A second round draft pick in 1990, LeRoy Butler has only missed 3 games in his NFL career
Packers Pro Bowl safety LeRoy Butler sits on the couch in the basement of his Jacksonville home, listening to music on headphones and watching game film.
"What makes this guy a good tight end?" he says aloud, analyzing the Denver Broncos' Shannon Sharpe.
Butler always seems to have a plan.
"When the week of the game comes," he says, "I don't need a scouting report, I have my own notes, and then I'm already halfway there."
With football on his mind, a Super Bowl ring on his finger and financial security, the three-time All-Pro could easily forget about the Blodgett Homes projects in Jacksonville, where he grew up.
But Butler has a plan for that, too.
He wants to build a 30,000-square foot, $2-million sports facility in the middle of the inner city, blocks from his boyhood home.
"You have kids there who want to play basketball so bad, they're walking in the dark to a court with one little light," Butler says.
"Every day, there is violence. I've seen people die, get killed. It really makes you want to do something."
But Butler never just plans something. The facility he's designing not only will have a basketball court and an indoor pool, but also will have classrooms.
"We really need it in the inner city," he says. "Here you can play basketball without the violence, and between games you can go up and work on your SAT and ACT scores when you're in the 10th grade. So when you have to take it in 12th grade, you're accustomed to it."
Butler was once a Proposition 48 casualty, meaning his grades were too low to participate in college sports as a freshman.
"So it's easier for me to talk with the kids about it," he says.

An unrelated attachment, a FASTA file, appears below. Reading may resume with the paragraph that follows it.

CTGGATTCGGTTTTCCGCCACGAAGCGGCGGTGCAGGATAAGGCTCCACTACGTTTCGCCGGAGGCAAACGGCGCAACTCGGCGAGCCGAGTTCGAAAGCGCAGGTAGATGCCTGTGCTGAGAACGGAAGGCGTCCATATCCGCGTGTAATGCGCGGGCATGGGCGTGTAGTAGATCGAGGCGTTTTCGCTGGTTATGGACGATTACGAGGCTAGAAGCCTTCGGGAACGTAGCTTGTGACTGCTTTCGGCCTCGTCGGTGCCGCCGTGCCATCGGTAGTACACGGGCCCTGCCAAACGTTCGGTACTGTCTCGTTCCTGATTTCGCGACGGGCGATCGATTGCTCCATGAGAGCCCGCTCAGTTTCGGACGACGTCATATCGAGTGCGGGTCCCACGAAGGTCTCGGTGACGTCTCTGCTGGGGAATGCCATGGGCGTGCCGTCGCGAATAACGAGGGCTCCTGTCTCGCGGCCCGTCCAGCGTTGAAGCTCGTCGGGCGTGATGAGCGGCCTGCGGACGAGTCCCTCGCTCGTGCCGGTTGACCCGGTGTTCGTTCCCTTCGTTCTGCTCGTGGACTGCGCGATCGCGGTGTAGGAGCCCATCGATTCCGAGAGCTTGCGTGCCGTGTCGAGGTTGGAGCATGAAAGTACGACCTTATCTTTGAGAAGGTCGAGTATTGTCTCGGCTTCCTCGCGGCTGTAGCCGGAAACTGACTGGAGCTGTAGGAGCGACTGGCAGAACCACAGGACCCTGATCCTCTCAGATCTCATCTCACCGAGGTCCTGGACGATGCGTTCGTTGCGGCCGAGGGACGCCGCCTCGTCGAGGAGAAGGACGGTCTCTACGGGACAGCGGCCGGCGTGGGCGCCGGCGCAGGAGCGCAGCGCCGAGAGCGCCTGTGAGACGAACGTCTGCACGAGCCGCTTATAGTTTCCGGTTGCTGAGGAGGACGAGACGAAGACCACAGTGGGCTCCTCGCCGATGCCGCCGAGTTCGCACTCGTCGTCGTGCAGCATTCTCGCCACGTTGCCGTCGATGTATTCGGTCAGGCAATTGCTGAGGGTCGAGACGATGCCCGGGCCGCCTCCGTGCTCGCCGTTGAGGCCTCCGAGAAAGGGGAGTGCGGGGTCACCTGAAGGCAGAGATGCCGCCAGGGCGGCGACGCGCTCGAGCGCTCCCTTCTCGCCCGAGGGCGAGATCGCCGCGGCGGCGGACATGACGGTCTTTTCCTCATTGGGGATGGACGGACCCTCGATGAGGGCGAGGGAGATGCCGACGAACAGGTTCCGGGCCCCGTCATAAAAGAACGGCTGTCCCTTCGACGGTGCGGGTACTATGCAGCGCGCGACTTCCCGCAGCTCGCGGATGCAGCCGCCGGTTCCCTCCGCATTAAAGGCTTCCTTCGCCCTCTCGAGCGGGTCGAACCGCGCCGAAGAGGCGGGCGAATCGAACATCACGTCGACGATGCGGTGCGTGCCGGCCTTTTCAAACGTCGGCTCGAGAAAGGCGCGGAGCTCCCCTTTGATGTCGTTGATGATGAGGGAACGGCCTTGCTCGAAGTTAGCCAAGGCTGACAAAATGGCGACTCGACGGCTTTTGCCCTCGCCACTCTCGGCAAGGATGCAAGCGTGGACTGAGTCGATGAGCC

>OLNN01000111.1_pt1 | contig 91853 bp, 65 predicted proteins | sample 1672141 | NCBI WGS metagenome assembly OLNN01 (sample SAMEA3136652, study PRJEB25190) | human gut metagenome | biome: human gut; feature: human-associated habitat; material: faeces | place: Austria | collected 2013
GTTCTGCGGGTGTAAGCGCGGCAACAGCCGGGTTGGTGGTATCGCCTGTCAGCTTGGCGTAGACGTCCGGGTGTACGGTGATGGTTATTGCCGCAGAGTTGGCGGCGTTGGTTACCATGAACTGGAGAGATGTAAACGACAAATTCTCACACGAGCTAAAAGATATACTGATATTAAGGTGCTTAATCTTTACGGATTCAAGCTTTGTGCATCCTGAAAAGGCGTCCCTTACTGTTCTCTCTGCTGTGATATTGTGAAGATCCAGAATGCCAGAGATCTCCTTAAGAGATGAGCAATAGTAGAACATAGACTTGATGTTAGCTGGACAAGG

Butler and the kids held a basketball tournament last May in Jacksonville to raise money for the LeRoy Butler Foundation facility, and have earned $600,000 total.
When Butler opens his facility, it won't be the first obstacle he has successfully fought. His parents divorced when he was young, and his mother didn't have much money.
"(My mom) raised five kids on her own, and never asked for any help from the government or anyone," he says.
As a child, the bones in his feet were so weak and pigeon-toed that he needed a wheelchair until age 8.
But things suddenly changed when his sister accidentally knocked him out of his chair. He got up and walked.
And ran. And ran.
Florida State and the Green Bay Packers were next.
That's impressive enough. Unless, of course, you're LeRoy Butler.
"He's always looking for that perfect game," Green Bay defensive backs coach Bob Valesente says. "And it's really hard to get. But with that type of approach, it's no secret why he's successful."
"One of my biggest goals is to be in the Hall of Fame," Butler says. "And I know I'm going to have to play at a very high level for the next five years to do that. So I expect that. If I don't make it, it was a wasted career - that's my mindset."
Last season, that mindset helped him lead a Packers defense which did not give up a touchdown pass in its final 35 quarters of play, including playoffs. And Butler shut out Sharpe in Super Bowl XXXII when he covered him.
But his toughest assignment yet may be covering the kids in his old Jacksonville neighborhood. That shouldn't be a problem for Butler, though.
"I enjoy joking with the kids," he says. "And they say, 'Wow, he signs autographs for free and he's a nice guy, and he's from here.' They know they can be successful, too."
Just like the kid from the Blodgett Homes.